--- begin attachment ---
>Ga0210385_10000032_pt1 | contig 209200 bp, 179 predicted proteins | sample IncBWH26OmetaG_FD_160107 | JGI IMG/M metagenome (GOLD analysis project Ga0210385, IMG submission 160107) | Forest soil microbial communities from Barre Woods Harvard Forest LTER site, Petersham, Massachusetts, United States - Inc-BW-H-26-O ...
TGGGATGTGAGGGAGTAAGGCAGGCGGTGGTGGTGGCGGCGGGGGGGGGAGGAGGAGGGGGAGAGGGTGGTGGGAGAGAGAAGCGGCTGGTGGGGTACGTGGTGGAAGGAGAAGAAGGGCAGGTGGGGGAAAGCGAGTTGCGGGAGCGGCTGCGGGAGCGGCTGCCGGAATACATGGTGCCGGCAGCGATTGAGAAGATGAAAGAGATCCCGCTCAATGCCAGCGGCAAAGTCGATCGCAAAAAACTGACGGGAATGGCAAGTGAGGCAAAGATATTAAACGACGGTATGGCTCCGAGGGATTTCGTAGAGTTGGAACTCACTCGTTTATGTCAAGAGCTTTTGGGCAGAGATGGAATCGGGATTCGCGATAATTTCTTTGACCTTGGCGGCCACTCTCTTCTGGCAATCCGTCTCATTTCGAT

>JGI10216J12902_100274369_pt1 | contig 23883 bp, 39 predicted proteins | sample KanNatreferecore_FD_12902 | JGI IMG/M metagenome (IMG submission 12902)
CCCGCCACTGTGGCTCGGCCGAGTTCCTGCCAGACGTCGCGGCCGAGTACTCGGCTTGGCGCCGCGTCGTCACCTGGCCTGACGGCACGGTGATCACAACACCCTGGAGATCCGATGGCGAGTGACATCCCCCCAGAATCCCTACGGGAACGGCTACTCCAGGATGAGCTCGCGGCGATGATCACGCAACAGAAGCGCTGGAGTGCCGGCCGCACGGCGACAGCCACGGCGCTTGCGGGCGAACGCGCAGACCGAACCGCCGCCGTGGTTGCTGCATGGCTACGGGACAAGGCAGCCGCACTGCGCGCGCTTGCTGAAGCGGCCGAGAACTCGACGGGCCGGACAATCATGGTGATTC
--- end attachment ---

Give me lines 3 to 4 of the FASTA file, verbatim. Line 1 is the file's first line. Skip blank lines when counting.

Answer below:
>JGI10216J12902_100274369_pt1 | contig 23883 bp, 39 predicted proteins | sample KanNatreferecore_FD_12902 | JGI IMG/M metagenome (IMG submission 12902)
CCCGCCACTGTGGCTCGGCCGAGTTCCTGCCAGACGTCGCGGCCGAGTACTCGGCTTGGCGCCGCGTCGTCACCTGGCCTGACGGCACGGTGATCACAACACCCTGGAGATCCGATGGCGAGTGACATCCCCCCAGAATCCCTACGGGAACGGCTACTCCAGGATGAGCTCGCGGCGATGATCACGCAACAGAAGCGCTGGAGTGCCGGCCGCACGGCGACAGCCACGGCGCTTGCGGGCGAACGCGCAGACCGAACCGCCGCCGTGGTTGCTGCATGGCTACGGGACAAGGCAGCCGCACTGCGCGCGCTTGCTGAAGCGGCCGAGAACTCGACGGGCCGGACAATCATGGTGATTC